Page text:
As busy, ambitious women who are working hard, and often helping others to achieve their goals, it can be easy to put the love department in the ‘too hard’ basket or say, “I’ll get to it when I finish this piece of work”.
They can also be mistaken for being too independent and not needing anyone.
But women don’t need to settle for loneliness just because they are being their amazing self, kicking career goals and achieving great things. How can they have both, or at least find some balance in both love and their professional lives?
Counselling psychotherapist Karen Phillip works with many high achieving women, and sees that for them, finding love can certainly be challenging.
So how can women have their cake and eat it too?
From her experience working with clients, Phillip said career-driven women can find it challenging to find a partner due to several reasons.
“They often have high criteria for a partner to fulfill and are after someone of equal intelligence and drive. They often indicate a man is intimidated by their success, money earning capacity and strong confidence. They would like equality in decision making, housework, child raising and want to be treated equally, respectfully and kindly,” she said.
Dating coach Debbie Rivers finds women often spend a lot of time building their careers but don’t invest the same amount of time in meeting someone.
“They find it easier to focus on the career as they can get the results that they want and can control that,” Rivers said.
Be clear on what you want in a partner
For women looking for an ideal partner, it is important to be clear about what you desire from the outset.
“Most intelligent people want a partner with similar interests and intellectual capacity. They enjoy the debates and variety of topics they can discuss. They find a balance by investing in someone who has similar drive and passion,” said Phillip.
“Investigate early while dating to ascertain what this prospective partner wants, how they see life, love and relationships to ensure it matches yours. If it doesn’t, move on.”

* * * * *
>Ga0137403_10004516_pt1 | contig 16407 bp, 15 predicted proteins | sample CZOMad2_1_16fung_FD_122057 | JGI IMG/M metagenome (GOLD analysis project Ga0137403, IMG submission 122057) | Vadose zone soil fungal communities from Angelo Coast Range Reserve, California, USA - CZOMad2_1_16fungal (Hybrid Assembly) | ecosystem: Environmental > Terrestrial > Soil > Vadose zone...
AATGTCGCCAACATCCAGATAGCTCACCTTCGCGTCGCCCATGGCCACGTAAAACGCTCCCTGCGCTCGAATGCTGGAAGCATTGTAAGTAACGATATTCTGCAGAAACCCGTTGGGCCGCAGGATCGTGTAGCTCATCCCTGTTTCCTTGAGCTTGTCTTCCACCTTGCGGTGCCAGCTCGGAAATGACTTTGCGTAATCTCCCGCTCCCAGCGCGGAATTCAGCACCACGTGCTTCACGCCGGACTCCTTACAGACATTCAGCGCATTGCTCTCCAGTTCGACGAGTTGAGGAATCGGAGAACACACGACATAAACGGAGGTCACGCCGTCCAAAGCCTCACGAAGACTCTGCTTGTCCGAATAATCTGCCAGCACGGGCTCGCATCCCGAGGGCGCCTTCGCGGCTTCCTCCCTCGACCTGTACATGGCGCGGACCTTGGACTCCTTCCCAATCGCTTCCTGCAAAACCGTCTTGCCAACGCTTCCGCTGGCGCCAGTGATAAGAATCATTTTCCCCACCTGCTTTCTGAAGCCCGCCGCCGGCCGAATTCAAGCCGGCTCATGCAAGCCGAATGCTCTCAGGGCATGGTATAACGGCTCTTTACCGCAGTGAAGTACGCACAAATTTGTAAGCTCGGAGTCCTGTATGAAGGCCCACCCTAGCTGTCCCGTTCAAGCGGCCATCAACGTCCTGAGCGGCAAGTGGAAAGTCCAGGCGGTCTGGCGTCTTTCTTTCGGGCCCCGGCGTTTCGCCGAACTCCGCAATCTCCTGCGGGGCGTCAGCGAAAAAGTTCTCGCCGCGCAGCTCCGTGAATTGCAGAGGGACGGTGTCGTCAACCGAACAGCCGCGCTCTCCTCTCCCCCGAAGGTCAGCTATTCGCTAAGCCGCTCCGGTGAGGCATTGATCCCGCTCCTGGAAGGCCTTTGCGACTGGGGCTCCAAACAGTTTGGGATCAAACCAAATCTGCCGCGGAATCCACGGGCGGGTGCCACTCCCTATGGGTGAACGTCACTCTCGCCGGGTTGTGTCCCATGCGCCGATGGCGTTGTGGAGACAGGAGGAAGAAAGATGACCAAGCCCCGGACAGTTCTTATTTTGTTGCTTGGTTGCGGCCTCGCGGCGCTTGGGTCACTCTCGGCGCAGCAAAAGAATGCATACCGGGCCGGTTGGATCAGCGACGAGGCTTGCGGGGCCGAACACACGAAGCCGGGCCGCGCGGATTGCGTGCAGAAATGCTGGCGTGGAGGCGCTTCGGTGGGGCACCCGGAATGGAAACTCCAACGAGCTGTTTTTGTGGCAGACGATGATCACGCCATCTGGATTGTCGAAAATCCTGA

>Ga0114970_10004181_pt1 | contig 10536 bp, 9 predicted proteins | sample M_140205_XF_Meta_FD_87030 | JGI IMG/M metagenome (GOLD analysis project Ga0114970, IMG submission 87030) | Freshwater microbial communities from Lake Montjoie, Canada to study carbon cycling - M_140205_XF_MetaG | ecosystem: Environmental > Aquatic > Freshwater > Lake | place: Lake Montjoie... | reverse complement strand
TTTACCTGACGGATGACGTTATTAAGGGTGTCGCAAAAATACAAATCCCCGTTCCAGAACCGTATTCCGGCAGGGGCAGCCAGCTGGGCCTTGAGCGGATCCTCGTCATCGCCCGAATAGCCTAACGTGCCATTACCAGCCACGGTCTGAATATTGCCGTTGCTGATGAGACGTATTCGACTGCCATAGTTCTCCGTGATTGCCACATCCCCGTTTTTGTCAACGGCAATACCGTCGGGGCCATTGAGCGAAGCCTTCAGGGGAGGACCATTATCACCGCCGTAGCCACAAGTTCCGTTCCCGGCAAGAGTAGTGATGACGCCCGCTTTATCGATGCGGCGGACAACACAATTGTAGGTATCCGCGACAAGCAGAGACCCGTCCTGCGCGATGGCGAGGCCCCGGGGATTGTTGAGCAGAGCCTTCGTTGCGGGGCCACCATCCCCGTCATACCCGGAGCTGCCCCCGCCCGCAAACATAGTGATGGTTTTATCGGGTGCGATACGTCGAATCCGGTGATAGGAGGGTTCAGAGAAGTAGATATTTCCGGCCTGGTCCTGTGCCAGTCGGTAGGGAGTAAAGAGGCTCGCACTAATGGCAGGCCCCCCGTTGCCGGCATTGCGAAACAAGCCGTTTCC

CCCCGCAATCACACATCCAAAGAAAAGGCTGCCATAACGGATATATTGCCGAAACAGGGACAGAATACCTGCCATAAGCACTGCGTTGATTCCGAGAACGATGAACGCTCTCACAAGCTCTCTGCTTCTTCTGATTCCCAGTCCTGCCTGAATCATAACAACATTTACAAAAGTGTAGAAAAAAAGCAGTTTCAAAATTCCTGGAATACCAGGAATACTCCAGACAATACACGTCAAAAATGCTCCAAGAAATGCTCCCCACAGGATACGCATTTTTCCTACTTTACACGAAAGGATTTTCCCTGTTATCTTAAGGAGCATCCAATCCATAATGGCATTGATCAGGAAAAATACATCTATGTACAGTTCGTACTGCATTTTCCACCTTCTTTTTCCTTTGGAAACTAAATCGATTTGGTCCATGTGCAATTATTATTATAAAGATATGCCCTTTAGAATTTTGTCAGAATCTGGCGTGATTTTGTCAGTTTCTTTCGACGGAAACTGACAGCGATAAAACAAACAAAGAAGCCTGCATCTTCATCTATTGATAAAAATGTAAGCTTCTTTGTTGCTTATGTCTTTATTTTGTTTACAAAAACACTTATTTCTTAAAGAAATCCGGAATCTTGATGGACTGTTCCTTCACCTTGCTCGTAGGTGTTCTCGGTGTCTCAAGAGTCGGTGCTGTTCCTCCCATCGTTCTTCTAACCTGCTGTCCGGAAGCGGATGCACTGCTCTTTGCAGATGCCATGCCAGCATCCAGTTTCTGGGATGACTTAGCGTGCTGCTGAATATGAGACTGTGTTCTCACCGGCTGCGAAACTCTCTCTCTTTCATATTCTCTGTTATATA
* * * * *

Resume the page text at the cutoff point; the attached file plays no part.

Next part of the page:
Holly Bartter, founder of online dating service Matchsmith, said she helps her clients to explore this information while dating.
“I encourage them to know what kind of personality versus work identity traits are important to them. A job title doesn’t define you as a person. You may want to date someone who has a well-paid, high-powered job, but that could mean they spend a lot of time online or at the office and you might be someone who likes lots of quality time,” she said.
Phillip said she has seen many women who fail to set clear criteria being disappointed.
“I find the women I work with, who can develop clear criteria for a prospective partner, can seek it out faster and it’s easier to obtain the best for themselves. They do extremely well,” she said.
Andi Lew, a wellness expert and author of Where’d They Go?, said she’s happy being single and waiting for the right person. She’s an example of a woman who has a clear idea on what she wants in a partner.
“I always invest in my health. I know I’ll attract a partner who’s also healthy,” she said.
How to fit love into your busy life
When you’re busy plugging away at life, it seems the lines between career and love can be blurred.
“My corporate clients definitely see success in their work as an ‘hours in equals end result’ formula, and this is tricky when it’s applied to our love lives. However, they can use this ‘high performance’ mentality and channel that energy to be present when trying to meet others,” Bartter said.
“Try to apply some work techniques to narrow down your dating goals. Is it long-term, marriage and kids? Or to just get on the dating scene more? Then, set a few short-term goals like x amount of first dates this month. It doesn’t have to always be dinner.”
Lew said she prefers meeting people at the gym or on a morning coastal walk and admits to juggling dating with life as a single mum, author and wellness coach.
“I incorporate it into something I’m already doing, like speaking at an event or going on a hike or to the gym together,” she said.
“My work is my life and passion and incorporating a partner into my current values around wellness works. The best date I had recently was where we met for a lunchtime yoga class. We both enjoyed it so much and worked on our wellbeing at the same time.”
As well as being proactive and creative about fitting dating into your life, Bartter said you may also feel the need to brush up on how to present yourself, much like how you would prepare for work meetings or interviews.
“If you’re rusty, you can feel overwhelmed and not show up as your best self. Just like a job interview, do a bit of prep. Know what you will and won’t share on a first date, show up feeling good about how you’re presenting yourself, know what you’d like to find out about this person, such as important deal-breakers,” she said.
“Several female clients realised they needed to put time into their profile with my help, get some new photos, be clear about what they want and mention this in their bios. Two are now in happy long-term relationships.”
Rivers said career-driven women can get too focused on controlling the outcome, so it’s important to have fun and remember the fun side of dating.
“We wouldn’t go to the gym once and expect results. You have to go regularly and that applies to dating too,” she said.